From improved mental health to better focus, the practice is full of benefits.
We're always down to try a new wellness modality, and we've been hearing about the benefits of Qigong for a while. So we decided to seek out a little more information: What is Qigong, how do you practice it, and what are the results?To get to the bottom of this, we chatted with Giselle Wasfie, an acupuncturist and herbalist who is certified in Qigong. For starters, she tells us, Qigong "results in a state of feeling balanced, cleansed, and a calm meditative state of mind." Um, yes—sign us up.
What exactly is Qigong?
"Basically, it's a moving meditation that incorporates mindfulness, body movements, posture, and deep, rhythmic breathing that allows the flow of the body to move harmoniously through us," Wasfie says. Pronounced "chi-gong," the practice has roots in traditional Chinese medicine and is said to cultivate and balance qi, or "life force energy," she says.
"Qigong is a moving meditative art," she adds. "It's a system of coordinated body posture and movement, breathing, and meditation used for the purposes of health, spirituality, and martial-arts training."
Can Qigong help to control anxiety?
Anything that incorporates meditation and breath work can be beneficial for the mind. But Qigong has a special sauce that combines various elements of mindfulness to create a general sense of serenity. "Qigong involves meditation, controlled breathing, and gentle movements, all of which have all been shown to help lower stress and symptoms of anxiety, reducing heart rate and calming the mind," Wasfie says.
"Qigong connects the mind and body, and as you do Qigong, you can feel certain areas in your body that are tight or constricted begin to soften and unblock," she says. "The relaxing of muscle and tension in combination with breath work will have you feeling more relaxed and calm."
Are there other health benefits of Qigong?
In a word, yes. Wasfie says there are many health benefits to the practice, which can lead to an overall improved state of health. "The benefits of Qigong are similar to meditation, with the added benefit of working on a physical level to focus on particular issues you may be experiencing in the body," she says.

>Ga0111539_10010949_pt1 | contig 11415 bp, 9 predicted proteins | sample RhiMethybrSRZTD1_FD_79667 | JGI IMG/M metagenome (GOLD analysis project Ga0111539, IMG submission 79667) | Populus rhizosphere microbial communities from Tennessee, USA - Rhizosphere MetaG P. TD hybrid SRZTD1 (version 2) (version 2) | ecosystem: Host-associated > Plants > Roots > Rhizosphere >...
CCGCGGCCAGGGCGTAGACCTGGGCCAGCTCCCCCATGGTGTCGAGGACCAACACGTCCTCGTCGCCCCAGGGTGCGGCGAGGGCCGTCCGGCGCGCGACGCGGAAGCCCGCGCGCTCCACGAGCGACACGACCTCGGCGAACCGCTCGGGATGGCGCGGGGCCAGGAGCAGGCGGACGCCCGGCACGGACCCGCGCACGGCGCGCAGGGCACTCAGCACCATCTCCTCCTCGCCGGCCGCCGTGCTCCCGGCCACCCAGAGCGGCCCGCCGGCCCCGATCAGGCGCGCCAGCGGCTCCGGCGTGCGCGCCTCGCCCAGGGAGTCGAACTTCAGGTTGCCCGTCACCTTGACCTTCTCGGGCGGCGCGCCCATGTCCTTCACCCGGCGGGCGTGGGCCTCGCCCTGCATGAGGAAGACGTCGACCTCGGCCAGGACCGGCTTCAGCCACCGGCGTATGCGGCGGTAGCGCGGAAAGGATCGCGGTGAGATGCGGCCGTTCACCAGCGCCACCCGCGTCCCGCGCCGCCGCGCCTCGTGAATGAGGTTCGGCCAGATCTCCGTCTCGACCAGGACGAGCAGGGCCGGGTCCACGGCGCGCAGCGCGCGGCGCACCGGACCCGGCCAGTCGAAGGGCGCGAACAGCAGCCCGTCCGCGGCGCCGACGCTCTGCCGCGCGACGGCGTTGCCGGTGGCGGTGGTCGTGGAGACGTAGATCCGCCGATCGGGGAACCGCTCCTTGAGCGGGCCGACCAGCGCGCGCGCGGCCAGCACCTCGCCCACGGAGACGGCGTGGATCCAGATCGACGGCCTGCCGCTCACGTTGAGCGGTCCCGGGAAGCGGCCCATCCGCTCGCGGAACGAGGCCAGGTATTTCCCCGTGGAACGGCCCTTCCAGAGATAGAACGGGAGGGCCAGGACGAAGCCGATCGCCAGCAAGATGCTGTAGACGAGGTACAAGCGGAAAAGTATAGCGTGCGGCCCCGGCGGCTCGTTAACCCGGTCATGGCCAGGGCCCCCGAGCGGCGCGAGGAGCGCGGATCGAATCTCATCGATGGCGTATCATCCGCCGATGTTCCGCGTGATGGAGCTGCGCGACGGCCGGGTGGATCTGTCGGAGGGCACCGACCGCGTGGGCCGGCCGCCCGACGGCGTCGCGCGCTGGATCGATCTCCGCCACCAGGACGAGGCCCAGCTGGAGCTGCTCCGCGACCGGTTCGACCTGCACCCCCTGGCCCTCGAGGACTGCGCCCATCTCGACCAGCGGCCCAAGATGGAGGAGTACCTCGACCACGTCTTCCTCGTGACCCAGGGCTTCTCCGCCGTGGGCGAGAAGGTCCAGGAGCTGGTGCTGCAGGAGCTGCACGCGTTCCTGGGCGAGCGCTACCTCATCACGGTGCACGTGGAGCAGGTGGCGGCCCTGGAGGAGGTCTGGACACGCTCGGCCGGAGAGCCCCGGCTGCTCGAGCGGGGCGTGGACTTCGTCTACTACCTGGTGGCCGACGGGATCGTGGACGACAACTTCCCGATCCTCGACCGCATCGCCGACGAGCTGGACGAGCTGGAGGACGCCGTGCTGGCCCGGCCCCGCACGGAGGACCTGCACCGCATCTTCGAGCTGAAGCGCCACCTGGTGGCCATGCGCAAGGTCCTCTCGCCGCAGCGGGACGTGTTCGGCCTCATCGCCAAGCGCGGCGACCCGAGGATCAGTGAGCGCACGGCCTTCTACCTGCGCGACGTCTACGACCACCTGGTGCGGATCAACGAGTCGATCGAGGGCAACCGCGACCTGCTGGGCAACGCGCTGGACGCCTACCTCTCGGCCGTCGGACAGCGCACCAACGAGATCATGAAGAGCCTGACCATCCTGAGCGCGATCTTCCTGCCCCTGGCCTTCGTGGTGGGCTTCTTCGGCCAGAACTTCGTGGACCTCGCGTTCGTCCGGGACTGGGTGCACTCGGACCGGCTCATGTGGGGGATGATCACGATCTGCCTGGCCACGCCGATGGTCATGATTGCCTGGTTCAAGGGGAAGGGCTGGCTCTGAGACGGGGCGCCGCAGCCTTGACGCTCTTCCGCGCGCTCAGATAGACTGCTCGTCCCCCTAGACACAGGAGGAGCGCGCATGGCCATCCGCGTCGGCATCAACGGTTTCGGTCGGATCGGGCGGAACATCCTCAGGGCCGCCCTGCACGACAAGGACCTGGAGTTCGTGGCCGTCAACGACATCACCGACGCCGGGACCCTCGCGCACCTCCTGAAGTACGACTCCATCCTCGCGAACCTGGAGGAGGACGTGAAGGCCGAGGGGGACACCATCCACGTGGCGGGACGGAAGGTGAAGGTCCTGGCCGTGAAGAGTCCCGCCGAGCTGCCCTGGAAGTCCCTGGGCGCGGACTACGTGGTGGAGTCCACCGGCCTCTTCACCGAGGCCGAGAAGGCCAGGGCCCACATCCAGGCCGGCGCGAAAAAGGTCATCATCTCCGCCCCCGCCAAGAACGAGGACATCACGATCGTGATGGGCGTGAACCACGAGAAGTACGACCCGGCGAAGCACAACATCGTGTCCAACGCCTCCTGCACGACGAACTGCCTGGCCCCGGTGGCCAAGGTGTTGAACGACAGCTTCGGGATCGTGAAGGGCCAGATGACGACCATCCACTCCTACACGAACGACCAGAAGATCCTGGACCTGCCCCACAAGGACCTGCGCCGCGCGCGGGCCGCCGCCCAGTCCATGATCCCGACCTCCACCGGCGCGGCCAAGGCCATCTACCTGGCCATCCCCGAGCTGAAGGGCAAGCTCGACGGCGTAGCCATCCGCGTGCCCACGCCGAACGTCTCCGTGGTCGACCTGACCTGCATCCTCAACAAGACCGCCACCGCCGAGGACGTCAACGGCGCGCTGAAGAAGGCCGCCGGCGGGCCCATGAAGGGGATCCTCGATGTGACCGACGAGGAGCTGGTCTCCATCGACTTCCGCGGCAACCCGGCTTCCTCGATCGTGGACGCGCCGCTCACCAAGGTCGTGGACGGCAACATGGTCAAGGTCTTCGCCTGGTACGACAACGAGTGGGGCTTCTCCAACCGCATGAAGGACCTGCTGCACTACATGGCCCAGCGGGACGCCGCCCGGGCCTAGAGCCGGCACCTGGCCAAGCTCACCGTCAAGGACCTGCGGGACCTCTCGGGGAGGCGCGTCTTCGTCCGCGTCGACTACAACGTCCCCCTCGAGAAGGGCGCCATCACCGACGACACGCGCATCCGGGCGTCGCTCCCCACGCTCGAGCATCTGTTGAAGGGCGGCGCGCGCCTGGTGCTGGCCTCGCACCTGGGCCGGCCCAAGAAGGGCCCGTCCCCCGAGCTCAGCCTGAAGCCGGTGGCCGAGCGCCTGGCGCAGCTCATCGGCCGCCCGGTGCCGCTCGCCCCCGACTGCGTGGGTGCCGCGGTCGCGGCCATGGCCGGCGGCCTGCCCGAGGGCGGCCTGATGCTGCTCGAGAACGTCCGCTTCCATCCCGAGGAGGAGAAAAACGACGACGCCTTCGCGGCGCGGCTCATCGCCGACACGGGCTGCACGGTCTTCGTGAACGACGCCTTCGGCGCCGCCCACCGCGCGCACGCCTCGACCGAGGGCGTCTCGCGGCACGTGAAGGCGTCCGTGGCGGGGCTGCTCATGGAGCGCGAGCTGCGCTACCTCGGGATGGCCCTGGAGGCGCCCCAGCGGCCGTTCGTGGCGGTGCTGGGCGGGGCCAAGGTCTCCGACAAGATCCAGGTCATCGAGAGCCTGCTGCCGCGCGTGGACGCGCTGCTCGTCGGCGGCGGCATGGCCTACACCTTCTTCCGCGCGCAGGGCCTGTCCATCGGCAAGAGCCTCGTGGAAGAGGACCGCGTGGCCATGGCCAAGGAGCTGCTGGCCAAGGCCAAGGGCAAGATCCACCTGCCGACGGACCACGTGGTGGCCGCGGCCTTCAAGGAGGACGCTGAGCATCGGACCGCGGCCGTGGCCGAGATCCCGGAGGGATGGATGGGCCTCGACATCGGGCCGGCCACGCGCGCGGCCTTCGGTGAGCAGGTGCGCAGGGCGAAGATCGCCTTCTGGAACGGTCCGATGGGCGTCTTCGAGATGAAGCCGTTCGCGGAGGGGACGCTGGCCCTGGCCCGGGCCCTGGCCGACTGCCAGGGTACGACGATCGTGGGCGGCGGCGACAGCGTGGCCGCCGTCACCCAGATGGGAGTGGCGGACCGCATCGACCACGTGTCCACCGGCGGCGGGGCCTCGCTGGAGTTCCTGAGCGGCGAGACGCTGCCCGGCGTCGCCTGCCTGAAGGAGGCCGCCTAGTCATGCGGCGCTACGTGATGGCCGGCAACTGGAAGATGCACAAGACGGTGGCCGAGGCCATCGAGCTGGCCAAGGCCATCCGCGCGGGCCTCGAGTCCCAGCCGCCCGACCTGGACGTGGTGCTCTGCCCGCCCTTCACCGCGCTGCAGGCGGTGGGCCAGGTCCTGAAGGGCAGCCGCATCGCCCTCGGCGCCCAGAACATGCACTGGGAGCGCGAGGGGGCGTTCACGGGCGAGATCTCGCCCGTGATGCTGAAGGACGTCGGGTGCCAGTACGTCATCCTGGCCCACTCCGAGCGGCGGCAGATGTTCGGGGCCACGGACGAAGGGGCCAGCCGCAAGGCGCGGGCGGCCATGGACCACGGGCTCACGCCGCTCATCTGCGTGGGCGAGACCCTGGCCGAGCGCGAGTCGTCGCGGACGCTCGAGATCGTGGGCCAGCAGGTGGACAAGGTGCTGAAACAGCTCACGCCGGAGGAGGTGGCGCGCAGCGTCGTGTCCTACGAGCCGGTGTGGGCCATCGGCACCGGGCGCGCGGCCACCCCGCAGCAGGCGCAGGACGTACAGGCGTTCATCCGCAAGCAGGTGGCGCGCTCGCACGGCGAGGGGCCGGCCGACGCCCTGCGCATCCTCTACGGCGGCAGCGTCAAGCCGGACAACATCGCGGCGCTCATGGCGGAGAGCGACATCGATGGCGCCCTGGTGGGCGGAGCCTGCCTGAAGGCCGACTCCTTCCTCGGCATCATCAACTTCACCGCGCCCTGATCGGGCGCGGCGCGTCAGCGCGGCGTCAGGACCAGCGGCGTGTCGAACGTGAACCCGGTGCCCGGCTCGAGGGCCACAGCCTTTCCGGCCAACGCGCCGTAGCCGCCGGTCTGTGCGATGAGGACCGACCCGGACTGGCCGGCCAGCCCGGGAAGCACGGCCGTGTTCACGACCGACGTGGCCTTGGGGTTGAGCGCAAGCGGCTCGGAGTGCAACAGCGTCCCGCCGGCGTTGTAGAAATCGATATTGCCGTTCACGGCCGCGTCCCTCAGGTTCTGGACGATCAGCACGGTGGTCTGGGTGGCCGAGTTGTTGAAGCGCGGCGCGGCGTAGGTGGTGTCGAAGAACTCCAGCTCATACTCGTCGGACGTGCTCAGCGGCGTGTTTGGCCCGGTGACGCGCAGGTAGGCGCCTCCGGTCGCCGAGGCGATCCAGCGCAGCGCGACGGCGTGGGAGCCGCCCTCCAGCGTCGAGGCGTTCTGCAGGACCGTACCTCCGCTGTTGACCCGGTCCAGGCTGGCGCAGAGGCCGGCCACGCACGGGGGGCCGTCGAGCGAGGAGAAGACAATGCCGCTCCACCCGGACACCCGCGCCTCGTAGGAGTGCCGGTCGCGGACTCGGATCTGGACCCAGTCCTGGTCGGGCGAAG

Don't just take her word for it: Clinical studies have measured the benefits. "Overall, studies have shown both the psychological and physiological benefits of Qigong," Wasfie says, "including improvement in anxiety, depression, stress, mood, and self-esteem, as well as improved balance, immune function, reduced chronic fatigue, and more."
A few specific notes on health benefits that Wasfie shared include:
- Increased balance: "Qigong focuses on controlled, slow movements of the body to improve your proprioception, or your awareness of your body in space," Wasfie says. "That helps to increase balance, muscular strength, and flexibility, therefore enhancing the powerful mind-body connection."
- Improved focus: "When the body feels clear, the mind follows," she says. "Through a simple five-minute Qigong routine, you can focus on clearing out the body on a whole, and the mind benefits from the connection and feels clearer."
- Lower risk of chronic disease: "As a gentle form of exercise, Qigong emphasizes calm and meditative breathing," Wasfie says. "Together, this may reduce stress on the body, increase blood flow, and improve your overall fitness—all of which can lower your risk of chronic disease."
- Natural detox: "Doing Qigong allows the mind and body to balance and work more optimally, enhancing a feeling of detoxification of stuck and stagnant Qi, and leaving you relaxed and revived," she says.
How long does it take for these benefits to kick in?
Right after your first session, you'll begin to feel the effects, Wasfie says. "Immediately after a Qigong session, you will begin to feel more light, the flow in your body, and a greater mind-body connection," she says.
"The more often you practice Qigong, the more you'll feel the deeper lasting benefits," she adds. "You don't have to practice every day, but a daily five-minute session could be very beneficial—much like meditation and yoga."
Why is Qigong still relatively little known?
"For lack of a better word, Qigong can be foreign to many audiences," Wasfie says. "Much like yoga in its early days, not many people are familiar with it and people don't know where and how to start."
But this probably won't be the case forever, she adds: "I think if a celebrity were to champion it, many more people would hear about it and try it out."
So—how do we get started?
Though we were tempted to get a step-by-step guide to kickstarting your own Qigong practice at home from Wasfie, she explained that it's better to take a class. But the good news is that you can do that virtually.
"It's important to have a guide or teacher when starting Qigong, whether in person or online classes," she says. "One great hack is to google Qigong master Mantak Chia—he has easy-to-follow training and videos that are great resources to get going with Qigong."
Once you've started training, you can also check out Chia's other resources. "An easy starting point is the Inner Smiles and Healing Sounds outline to help with the beginning sessions," Wasfie says. Or, of course, you can seek out a teacher who offers private or group sessions to get started.
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